Sensei was always swinging his oak bokuto. Of course, at those times there would be a hum in the air from the sound of the cutting, but what was surprising was that with each cut the last 6 inches of the bokuto would bend down about 6 inches. Seeing that, we’d whisper to each other “If I could do that it would be out of this world!”. When we stood up to face Sensei both of his eyes would shine – it was very frightening.

F – Sharp Intuition

When Sensei went into the back room Shioda-san would have me try out Judo techniques on him and research into counter techniques. Each time Sensei would stick his head out from the back and scold us “Judo is something that came from China, so it’s filthy!” (「柔道は支那から来たものだからケガラワシイ。」Translator’s Note: the term used here for “China” by Morihei Ueshiba is often considered to be derogatory.). It was always mysterious to us how he could know what we were doing from the back room.

G – Techniques are Unnecessary

Sensei would sometimes say  that techniques are unnecessary. He would rest his palm flat on top of one of the student’s shoulders and their face would suddenly become bright red, their hips would break and they would fall down to the tatami. I think that this was an effect of Kokyu-ryoku.

6) What I Liked About Learning Aikido

I worked at a construction company for many years, and when I was young I walked around inspecting job sites for eighteen years. In the metropolitan areas the workers were quiet, but in the mountains and the remote areas they would display their ferocity. There were many fights and I was attacked a few times with knives, but thanks to learning Aikido I used Hanmi-Irimi to open my body and was always able to control them without injury.

7) Aikido in the Old Days

A – The monthly tuition was 5 yen.

We would be scolded if we just handed over a 5 yen note in the open.  We’d always place it in a an envelope (“noshibukuro” / 熨斗袋) and one of the uchi-deshi would place it on top of the Sanpo (三宝, a small stand). Then the uchi-deshi would raise it above their eyes and place it reverently before the altar.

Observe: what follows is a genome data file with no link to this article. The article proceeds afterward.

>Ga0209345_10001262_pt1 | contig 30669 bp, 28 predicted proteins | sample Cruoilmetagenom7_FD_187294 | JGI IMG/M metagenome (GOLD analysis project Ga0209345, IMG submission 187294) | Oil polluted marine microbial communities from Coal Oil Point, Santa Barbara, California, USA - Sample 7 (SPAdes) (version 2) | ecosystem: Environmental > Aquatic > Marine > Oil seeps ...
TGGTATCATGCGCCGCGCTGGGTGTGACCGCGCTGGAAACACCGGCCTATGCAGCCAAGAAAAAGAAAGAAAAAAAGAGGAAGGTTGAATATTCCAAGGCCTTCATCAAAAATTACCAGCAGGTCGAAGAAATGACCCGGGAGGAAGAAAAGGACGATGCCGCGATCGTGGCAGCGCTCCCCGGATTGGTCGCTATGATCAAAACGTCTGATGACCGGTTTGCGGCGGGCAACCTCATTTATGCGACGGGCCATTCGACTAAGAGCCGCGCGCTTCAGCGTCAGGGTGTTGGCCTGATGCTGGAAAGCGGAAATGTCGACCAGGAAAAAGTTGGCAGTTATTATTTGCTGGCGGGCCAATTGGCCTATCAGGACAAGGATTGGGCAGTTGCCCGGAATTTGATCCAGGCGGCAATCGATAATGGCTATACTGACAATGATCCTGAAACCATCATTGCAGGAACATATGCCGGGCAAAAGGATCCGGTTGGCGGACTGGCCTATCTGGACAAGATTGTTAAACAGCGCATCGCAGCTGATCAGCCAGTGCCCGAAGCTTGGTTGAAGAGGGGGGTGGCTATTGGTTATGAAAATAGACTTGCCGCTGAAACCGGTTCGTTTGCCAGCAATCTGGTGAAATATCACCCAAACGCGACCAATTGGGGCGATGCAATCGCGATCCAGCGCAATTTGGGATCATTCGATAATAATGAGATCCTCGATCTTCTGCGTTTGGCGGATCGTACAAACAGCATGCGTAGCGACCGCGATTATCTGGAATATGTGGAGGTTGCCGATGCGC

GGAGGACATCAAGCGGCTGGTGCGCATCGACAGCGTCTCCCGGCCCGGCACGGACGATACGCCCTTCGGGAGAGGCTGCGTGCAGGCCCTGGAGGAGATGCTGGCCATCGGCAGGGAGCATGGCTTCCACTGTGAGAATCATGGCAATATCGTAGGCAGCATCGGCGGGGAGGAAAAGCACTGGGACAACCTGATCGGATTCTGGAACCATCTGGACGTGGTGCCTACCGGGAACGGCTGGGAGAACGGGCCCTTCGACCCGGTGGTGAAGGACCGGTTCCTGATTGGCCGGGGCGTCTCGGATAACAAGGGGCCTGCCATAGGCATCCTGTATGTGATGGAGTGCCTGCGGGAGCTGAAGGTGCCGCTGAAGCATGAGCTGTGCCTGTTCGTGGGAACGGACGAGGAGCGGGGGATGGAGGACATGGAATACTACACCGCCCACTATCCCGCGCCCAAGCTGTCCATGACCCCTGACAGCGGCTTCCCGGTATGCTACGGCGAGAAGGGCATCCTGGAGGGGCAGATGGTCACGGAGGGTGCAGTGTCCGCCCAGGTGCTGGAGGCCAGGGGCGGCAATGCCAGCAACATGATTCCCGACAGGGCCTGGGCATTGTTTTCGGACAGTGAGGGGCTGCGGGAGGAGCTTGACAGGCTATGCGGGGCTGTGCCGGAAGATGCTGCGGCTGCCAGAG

B – We had to wear a hakama over our keiko-gi from the beginning.

We were scolded and told that the close fitting trousers of the Judo style were impolite.

C – There was no training from Shikko (膝行).

Aikido in the old days was to throw them down and kill them, everything was throwing techniques, I was told to throw them at an angle that would drive their head into the ground. When it was time to be thrown by Sensei during training we’d scramble away. We didn’t train until the throwing was over. so we didn’t get taught.

D – There were no ranks.

There was only the Menkyo Kaiden (免許皆伝). When I asked Sensei what kind of a person could become a Menkyo Kaiden he said that ordinarily two people with exceptional skills would face each other in front of him holding real knives (tanto) and cross swords. If Sensei acknowledged their skill then he would grant them Menkyo Kaiden. In other words, this was a discussion about something that I would never able to become, so I gave up on such overambitious things.

Also, I have never heard of anyone becoming a Menkyo Kaiden. However, I have heard that there was one of Matsuhei Mori-san’s juniors who started in Showa year 18 (1943) that became an Aikido tenth dan.

I think that it was around Showa year 30 (1955) that I saw an article in the newspaper about Aikido ni-dans and so forth, so I went to Aikido Hombu in Wakamatsu-cho and spoke to Kisshomaru-san – “Recently there was something written in the newspaper about there being dan ranks in Aikido, please correct them.”.  When I did that Kisshomaru-san said “Actually, Kimura-san, we made dan ranks in Aikido after the war in order to stimulate growth.”, and that was the first time that I ever learned of the establishment of  a dan ranking system (段位制度).